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PFAS News Roundup: PFAS in Lake Superior smelt, McDonalds drops PFAS packaging, White House weakened EPA guidelines

PFAS News Roundup: PFAS in Lake Superior smelt, McDonalds drops PFAS packaging, White House weakened EPA guidelines
January 19, 2021 Natasha Blakely

PFAS, short for per- and polyfluoroalkyl substances, are a group of widespread man-made chemicals that don’t break down in the environment or the human body and have been flagged as a major contaminant in sources of water across the country.

Keep up with PFAS-related developments in the Great Lakes area.

Click on the headline to read the full story:

Minnesota: 

The scale of the problem is enormous, and state officials trying to divvy up the settlement face little consensus among cities, residents, environmental groups — and now 3M — over how to spend it. A sample of the more than 200 public comments on the three options the state issued last fall show myriad concerns such as costs being underestimated, priorities being misplaced and PFAS treatment levels not being strict enough.

Ohio:

Ohio EPA announced Wednesday that it has received the final testing results for the presence of certain per- and polyfluoroalkyl substances in drinking water from Ohio’s public water systems, bringing to a close the Agency’s statewide sampling initiative of almost 1,550 public water systems under Ohio’s PFAS Action Plan.

Although there are currently no national drinking water standards for PFAS nor mandates for its testing, Governor Mike DeWine called for the development of the PFAS Action Plan last year to identify the extent of PFAS chemicals in Ohio’s public drinking water systems. The testing found only two public water systems in the state with PFAS levels above the state’s action level.

Wisconsin:

Dozens of homeowners near the La Crosse airport are being offered bottled water after testing of private wells showed concerning levels of PFAS contamination. Nine wells had levels of the chemicals 50 times higher than the state’s recommended groundwater standard for the so-called “forever chemicals.”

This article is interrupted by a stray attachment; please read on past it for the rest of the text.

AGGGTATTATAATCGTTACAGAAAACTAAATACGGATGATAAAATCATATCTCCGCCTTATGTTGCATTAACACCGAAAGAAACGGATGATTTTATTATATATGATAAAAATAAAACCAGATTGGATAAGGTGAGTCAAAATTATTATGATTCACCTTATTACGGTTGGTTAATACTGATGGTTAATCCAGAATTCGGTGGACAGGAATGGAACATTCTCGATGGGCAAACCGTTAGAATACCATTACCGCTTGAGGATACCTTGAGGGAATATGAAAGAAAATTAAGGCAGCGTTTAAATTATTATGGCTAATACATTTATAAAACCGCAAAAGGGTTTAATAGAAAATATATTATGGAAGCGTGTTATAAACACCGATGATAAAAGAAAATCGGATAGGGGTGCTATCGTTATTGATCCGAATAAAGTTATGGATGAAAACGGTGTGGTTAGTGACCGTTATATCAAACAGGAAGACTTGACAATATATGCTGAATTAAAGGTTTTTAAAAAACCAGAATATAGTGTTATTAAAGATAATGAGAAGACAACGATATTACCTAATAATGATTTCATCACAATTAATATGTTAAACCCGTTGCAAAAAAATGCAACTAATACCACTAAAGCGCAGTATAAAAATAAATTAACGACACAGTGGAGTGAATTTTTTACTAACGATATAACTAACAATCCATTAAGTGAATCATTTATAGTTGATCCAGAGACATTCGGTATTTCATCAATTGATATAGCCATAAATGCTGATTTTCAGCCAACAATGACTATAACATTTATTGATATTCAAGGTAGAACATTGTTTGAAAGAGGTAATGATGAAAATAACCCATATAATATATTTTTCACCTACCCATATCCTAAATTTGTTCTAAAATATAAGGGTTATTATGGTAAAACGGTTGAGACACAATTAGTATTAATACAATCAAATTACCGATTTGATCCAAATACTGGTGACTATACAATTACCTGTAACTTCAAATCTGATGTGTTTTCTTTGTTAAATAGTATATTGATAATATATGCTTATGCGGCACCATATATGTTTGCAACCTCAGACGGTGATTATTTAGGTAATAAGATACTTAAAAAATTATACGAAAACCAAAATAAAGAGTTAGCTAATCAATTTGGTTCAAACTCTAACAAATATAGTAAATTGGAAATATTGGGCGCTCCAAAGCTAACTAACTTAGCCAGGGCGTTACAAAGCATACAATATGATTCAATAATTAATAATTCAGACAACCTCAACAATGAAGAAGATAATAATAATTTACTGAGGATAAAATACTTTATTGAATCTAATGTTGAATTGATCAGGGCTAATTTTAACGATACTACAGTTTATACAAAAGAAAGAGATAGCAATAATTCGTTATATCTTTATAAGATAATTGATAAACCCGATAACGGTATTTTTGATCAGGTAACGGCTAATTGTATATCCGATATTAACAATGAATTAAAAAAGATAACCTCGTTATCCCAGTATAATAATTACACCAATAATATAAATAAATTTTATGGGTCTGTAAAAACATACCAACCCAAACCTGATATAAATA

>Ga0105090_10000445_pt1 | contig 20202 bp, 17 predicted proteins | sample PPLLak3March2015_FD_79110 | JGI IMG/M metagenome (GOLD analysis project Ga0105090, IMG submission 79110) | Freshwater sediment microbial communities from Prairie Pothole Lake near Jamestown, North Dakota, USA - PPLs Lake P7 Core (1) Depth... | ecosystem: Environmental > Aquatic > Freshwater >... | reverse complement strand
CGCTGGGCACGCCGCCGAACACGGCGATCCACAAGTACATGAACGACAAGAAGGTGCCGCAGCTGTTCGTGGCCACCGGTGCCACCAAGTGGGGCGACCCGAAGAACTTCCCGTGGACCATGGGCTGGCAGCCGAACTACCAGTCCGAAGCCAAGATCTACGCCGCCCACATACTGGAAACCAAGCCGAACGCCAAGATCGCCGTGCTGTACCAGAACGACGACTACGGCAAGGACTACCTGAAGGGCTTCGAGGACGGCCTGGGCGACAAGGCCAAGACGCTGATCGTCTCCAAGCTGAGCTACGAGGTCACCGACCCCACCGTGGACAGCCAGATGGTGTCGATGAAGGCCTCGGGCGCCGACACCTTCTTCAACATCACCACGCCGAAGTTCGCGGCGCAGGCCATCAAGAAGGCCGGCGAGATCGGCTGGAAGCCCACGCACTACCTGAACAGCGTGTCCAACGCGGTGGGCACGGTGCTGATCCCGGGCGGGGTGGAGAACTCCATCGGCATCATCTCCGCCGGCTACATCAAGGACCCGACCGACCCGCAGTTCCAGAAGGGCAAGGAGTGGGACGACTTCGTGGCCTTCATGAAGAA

Peshtigo residents have reached a $17.5 million settlement with Tyco Fire Products and two other companies over widespread PFAS contamination stemming from the use of firefighting foam in the Peshtigo and Marinette areas.

The multi-million dollar settlement reached with Tyco, Chemguard and ChemDesign will compensate Peshtigo residents for exposure to PFAS in private drinking water wells, property damage and individual disease claims due to the use of Aqueous Film-Forming Foam. A lawsuit was first filed in December 2018 by Peshtigo residents Joan and Richard Campbell.

The Wisconsin Department of Natural Resources on Friday issued a new fish consumption advisory for Lake Superior rainbow smelt, saying recent tests found high levels of the suspected carcinogen PFAS in the fish.

The DNR is recommending people eat no more than one meal per month of smelt because of the high levels of PFAS.

Madison Metropolitan Sewerage District has launched a new website, madsewerpfasinitiative.org, which highlights the District’s work to address the pollutants known as PFAS, or per- and polyfluoroalkyl substances, in the wastewater system. The site also provides information and education on PFAS for individuals and businesses.

United States:

Documents reviewed by The Hill show the White House intervened as the Environmental Protection Agency was weighing a strict ban on imports of products that contain a cancer-linked compound, substantially weakening the guidance.

The guidance in question sought to limit potential exposure to a group of chemicals abbreviated as PFAS, used as a nonstick coating on products ranging from raincoats to carpets to cookware. They’ve been dubbed “forever chemicals” due to their persistence in the environment and the human body.

But as the EPA worked to limit the importation of any product with PFAS inside or out, the White House Office of Management and Budget stepped in and significantly watered down the guidance in December, barring importation of only those products with a PFAS coating on the outside.

Environmentally persistent chemicals discovered in an insecticide aerially sprayed in more than half of US states leached into the pesticide from plastic shipping containers, the Environmental Protection Agency says.

“Shipping containers may be a significant source of PFAS exposure through the entire US agricultural sector,” Kyla Bennett, science policy director for PEER, says in a statement.

The restaurant giant announced that it would stop using food wrapping treated with PFAS chemicals, a move that follows pressure from advocacy groups who’ve targeted McDonalds and other fast chains over the past year, hoping to convince them to ditch the chemicals out of concern they’re getting into humans and accumulating in landfills.

Those groups notched a win this week, although they urged the company to move faster to eliminate the chemical group use.


Catch up with PFAS news on Great Lakes Now:

Wisconsin releases action plan to reduce PFAS chemical use

PFAS chemicals are ubiquitous. A Pitt scientist is working to protect you from thousands of types at once.

Indiana universities receive grants to study PFAS impact on water quality

PFAS News Roundup: PFAS exposure may affect COVID vaccine, NY bans PFAS in food packaging

PFAS News Roundup: Michigan health study, Wisconsin deer and fish, possible impact on COVID-19 vaccine

PFAS Progress: Michigan continues legislative push for more action against PFAS

PFAS Around the Great Lakes Region: Actions taken in each state or province and standards set, if any


Featured image: Kuskokwim Smelt (Photo by Andrea Pokrzywinski via Flickr, CC BY 2.0)

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